It would be best if you did not go over the limit or else incur a penalty of 1% of the excess contribution every month. Monitor your available contribution room to avoid the needless penalty tax. Be mindful that if you withdraw after maxing out the limit, you can only recontribute the amount in the next calendar.

Key TFSA partner

High-yield dividend stocks are ideal investments in a TFSA, although sometimes they are risky. Be cautious and understand the nature of the business. Keyera (TSX:KEY) in the energy sector pays a lucrative 7.37% dividend. Your $6,000 will generate $442.20 in tax-free income. Assuming you’re a new user with $75,500 available room, the windfall is $5,564.35.

Keyera underperformed in 2020, with its -27.3% total return. However, there was no dividend cut. Over the last five years, the dividend-growth rate is 8.9%. The company expects to earn an annual return on capital of 10% to15% in 2022. The $5.76 billion energy infrastructure company is a vital cog in North America’s oil and gas midstream industry. It owns and operates raw gas gathering pipelines and processing plants.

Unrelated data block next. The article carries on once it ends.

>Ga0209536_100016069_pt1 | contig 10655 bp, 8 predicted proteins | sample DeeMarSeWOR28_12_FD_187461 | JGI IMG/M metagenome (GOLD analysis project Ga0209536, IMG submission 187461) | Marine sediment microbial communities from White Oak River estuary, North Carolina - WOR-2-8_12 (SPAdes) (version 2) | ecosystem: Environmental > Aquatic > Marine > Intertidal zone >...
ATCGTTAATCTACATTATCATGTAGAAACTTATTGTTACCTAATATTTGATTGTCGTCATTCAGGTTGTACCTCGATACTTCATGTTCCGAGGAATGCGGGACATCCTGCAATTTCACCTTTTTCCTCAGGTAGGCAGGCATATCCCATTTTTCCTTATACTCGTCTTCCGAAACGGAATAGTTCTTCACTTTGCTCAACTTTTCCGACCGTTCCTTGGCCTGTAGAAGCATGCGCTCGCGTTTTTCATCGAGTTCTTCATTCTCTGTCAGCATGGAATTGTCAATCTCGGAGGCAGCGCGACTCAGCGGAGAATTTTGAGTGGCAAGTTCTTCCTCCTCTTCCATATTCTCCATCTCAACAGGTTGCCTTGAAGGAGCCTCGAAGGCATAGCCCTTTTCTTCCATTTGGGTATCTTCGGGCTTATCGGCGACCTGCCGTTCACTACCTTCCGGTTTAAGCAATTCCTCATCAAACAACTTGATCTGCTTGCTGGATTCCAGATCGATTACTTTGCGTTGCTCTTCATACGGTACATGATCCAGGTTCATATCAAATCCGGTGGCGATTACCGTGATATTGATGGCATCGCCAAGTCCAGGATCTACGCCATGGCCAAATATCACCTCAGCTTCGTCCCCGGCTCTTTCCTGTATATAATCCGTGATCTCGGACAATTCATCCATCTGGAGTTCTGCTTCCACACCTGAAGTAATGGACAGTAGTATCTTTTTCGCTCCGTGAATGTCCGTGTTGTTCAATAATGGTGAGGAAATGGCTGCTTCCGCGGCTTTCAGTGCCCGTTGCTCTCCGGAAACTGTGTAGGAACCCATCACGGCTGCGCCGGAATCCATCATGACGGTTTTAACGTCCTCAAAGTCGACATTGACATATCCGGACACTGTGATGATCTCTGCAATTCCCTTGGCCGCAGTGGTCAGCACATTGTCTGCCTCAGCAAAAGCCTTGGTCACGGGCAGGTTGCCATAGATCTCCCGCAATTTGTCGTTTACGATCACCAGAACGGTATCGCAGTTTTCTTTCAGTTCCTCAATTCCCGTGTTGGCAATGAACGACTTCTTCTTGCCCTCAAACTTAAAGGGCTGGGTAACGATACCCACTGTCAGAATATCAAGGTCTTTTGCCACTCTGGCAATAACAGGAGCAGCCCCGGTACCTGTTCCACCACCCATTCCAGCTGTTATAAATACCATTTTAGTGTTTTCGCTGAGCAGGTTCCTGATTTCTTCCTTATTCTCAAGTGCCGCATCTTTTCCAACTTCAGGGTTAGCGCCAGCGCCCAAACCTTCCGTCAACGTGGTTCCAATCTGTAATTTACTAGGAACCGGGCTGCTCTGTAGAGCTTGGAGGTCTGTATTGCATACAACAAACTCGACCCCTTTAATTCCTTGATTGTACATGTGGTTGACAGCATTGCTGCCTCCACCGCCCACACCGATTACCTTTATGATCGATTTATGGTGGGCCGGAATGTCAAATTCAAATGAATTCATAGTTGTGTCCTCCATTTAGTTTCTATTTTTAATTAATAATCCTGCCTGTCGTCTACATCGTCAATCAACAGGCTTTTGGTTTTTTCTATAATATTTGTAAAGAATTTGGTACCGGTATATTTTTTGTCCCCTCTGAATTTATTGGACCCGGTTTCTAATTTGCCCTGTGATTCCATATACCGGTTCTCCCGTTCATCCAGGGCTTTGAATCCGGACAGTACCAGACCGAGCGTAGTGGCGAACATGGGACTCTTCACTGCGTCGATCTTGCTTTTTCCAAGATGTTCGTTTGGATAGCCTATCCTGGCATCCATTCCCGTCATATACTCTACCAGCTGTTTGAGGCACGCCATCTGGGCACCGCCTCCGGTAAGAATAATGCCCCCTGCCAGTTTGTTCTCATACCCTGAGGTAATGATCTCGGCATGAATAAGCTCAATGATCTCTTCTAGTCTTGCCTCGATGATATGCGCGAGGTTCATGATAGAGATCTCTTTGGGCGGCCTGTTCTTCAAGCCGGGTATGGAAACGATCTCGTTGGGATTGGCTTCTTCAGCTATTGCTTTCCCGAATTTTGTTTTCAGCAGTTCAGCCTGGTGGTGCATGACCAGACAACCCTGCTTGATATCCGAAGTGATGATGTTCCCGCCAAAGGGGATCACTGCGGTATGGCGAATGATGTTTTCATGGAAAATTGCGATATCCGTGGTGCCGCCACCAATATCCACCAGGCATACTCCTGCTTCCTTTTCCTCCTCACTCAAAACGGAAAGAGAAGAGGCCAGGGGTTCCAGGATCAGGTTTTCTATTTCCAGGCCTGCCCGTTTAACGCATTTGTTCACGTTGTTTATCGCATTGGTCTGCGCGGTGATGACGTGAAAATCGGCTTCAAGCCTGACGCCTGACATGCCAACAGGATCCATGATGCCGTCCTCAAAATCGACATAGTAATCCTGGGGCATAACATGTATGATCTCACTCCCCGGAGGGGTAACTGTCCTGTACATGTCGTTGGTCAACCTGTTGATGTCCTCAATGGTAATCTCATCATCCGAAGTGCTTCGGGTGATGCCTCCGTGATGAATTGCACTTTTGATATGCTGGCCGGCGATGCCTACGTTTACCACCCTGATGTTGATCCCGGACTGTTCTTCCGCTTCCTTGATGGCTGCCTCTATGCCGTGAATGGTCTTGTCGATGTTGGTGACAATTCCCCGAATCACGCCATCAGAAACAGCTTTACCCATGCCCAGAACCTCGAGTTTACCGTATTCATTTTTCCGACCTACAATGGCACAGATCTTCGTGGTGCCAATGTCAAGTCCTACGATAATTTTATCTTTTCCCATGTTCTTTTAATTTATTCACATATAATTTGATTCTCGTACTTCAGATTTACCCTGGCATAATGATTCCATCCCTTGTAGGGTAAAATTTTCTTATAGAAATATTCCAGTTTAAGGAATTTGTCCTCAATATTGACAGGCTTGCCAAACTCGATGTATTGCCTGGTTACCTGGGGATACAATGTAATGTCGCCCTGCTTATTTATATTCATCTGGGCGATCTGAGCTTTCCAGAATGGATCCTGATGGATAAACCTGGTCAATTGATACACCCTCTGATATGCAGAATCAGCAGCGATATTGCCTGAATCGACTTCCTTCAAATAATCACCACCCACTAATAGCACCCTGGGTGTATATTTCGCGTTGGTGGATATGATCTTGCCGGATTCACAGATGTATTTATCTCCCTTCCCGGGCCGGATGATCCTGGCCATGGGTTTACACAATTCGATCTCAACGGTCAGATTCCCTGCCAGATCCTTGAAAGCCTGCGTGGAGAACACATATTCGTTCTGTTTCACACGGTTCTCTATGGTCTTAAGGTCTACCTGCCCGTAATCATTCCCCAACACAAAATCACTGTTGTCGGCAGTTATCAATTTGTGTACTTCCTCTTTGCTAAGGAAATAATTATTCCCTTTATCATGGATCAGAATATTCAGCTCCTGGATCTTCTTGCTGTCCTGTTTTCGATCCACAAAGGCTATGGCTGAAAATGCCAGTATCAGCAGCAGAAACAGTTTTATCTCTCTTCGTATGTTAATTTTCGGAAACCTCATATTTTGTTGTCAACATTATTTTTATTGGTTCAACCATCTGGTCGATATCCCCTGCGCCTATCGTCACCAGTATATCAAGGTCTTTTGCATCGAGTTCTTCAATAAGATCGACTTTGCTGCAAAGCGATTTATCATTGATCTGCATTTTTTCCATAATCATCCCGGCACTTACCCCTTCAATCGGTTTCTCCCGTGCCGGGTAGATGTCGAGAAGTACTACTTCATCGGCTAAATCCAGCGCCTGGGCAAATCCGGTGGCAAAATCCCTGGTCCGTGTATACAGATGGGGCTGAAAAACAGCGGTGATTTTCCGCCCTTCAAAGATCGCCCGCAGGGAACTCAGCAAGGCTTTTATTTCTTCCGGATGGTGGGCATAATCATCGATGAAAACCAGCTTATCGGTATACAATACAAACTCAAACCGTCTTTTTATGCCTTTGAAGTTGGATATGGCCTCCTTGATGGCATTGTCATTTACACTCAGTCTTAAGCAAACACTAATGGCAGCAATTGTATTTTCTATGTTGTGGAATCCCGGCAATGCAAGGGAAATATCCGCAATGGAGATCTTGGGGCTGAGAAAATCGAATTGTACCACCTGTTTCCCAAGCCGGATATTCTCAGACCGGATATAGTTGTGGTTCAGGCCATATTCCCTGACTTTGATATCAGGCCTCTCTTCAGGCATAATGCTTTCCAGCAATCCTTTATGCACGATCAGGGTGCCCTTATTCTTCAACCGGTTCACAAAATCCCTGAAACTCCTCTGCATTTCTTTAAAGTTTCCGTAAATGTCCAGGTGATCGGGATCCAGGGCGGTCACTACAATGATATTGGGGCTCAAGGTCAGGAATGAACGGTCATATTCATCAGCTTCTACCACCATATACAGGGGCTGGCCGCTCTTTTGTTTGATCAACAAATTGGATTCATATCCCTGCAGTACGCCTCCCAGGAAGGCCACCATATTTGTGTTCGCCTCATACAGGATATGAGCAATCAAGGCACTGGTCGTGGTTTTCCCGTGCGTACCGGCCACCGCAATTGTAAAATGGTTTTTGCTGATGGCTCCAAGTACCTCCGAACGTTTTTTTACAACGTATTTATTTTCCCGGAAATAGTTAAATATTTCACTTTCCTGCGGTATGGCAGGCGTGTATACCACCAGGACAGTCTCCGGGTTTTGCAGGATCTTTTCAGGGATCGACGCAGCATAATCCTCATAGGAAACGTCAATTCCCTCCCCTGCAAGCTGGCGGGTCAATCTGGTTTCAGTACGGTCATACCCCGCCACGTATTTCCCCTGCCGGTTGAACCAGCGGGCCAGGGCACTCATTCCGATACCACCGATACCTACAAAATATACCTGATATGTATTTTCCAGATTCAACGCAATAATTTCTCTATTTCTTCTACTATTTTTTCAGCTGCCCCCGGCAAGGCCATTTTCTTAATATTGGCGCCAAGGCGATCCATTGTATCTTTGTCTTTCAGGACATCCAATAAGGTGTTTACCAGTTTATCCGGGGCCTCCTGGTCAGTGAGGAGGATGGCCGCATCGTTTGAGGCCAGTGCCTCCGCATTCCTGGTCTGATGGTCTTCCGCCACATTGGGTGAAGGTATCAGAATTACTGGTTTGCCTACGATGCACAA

While some industry peers disapprove, Keyera welcomes the federal government’s plan to hike carbon prices to $170 per tonne by 2030. Management is confident the company will do better with the hike and a clean fuel standard to reduce fuel emissions.

More awesome features

Besides earning and saving taxes simultaneously, TFSA users can withdraw any amount at any time without paying penalties. Furthermore, maximizing your TFSA won’t affect income-tested government benefits. TFSA withdrawals don’t count as taxable income.

This article represents the opinion of the writer, who may disagree with the “official” recommendation position of a Motley Fool premium service or advisor. We’re Motley! Questioning an investing thesis — even one of our own — helps us all think critically about investing and make decisions that help us become smarter, happier, and richer, so we sometimes publish articles that may not be in line with recommendations, rankings or other content.